“This plan is a starting point, not an ending place,” Abbott said as he announced the plan at the Dallas School District headquarters. “It provides strategies that can be used before the next school year begins to keep our students safe when they return to school.

School discipline should be tightened for students who cause trouble, and schools should monitor social media to keep an eye on potential threats, the plan recommends.

The governor is also asking the state legislature to enact a “red flag” law, which would allow a threatening person to be stripped of his firearms through a legal process before he could use them against innocent people.

The $110 million plan, a result of days of discussions between Abbott, victims, parents, teachers, law-enforcement officers, legislators, and others, already has $70 million in funds available, and the governor’s office plans to ask lawmakers to make up the gap.

A young gunman shot up Santa Fe High School near Houston, Texas less than two weeks ago, killing ten people. In November, another shooter killed 26 at First Baptist Church in Sutherland Springs, Texas, during the Sunday morning service.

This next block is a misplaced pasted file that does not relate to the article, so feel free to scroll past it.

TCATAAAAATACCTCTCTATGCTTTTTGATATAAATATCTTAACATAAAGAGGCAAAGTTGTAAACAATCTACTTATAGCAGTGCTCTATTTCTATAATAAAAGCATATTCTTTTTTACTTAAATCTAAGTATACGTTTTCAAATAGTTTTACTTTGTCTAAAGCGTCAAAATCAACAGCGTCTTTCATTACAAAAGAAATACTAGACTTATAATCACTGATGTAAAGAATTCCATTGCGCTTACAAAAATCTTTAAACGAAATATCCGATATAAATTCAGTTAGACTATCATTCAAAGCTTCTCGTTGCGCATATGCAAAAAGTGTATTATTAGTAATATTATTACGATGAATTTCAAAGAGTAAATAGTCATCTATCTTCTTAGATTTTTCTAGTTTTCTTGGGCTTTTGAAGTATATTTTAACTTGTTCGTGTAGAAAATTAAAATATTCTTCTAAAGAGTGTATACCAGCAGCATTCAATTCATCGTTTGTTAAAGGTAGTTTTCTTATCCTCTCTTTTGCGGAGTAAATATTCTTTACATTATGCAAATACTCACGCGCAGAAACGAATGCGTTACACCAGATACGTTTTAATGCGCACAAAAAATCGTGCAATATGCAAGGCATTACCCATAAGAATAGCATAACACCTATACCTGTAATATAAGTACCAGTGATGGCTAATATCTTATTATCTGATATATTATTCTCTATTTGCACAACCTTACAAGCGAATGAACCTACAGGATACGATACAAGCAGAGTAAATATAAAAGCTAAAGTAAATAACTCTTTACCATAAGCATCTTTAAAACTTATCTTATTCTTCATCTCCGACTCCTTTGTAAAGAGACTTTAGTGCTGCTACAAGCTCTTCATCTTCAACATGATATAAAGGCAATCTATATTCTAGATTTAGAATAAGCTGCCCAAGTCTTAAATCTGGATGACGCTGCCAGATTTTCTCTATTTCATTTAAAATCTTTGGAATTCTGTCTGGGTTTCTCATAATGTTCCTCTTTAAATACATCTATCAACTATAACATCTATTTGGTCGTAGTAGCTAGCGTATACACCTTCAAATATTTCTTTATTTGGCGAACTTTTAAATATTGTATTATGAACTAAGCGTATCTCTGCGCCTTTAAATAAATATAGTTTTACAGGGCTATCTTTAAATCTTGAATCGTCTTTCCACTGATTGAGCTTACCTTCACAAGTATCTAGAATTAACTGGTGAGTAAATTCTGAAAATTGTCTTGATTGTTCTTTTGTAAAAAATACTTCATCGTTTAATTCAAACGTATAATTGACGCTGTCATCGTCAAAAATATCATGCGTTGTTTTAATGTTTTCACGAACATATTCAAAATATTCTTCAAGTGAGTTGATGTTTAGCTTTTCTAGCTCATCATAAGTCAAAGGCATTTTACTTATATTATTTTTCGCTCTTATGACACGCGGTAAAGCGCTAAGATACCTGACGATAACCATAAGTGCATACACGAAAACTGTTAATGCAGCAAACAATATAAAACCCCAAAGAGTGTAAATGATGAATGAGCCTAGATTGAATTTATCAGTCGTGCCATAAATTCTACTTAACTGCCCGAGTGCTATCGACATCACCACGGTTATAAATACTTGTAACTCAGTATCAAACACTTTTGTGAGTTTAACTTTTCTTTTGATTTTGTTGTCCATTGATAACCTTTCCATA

Abbott said he may call a special session for state legislators to vote on some of his safety proposals if there seems to be enough support.

“When an active-shooter situation arises, the difference between life and death can be a matter of seconds,” he said. “Trained security personnel can make all the difference.”

Gun-control activists were not satisfied with Abbott’s proposals and demanded that he push lawmakers to regulate firearms more strictly, saying the problem is that guns are simply too easy to get.

The answer to gun violence “isn’t some deep-seated secret,” said the Brady Campaign to Reduce Gun Violence. “It’s the fact that it’s frighteningly easy for dangerous people to get access to a gun, and this proposal does little to stop that.”


Teaching Australian kids to read still based on failed methods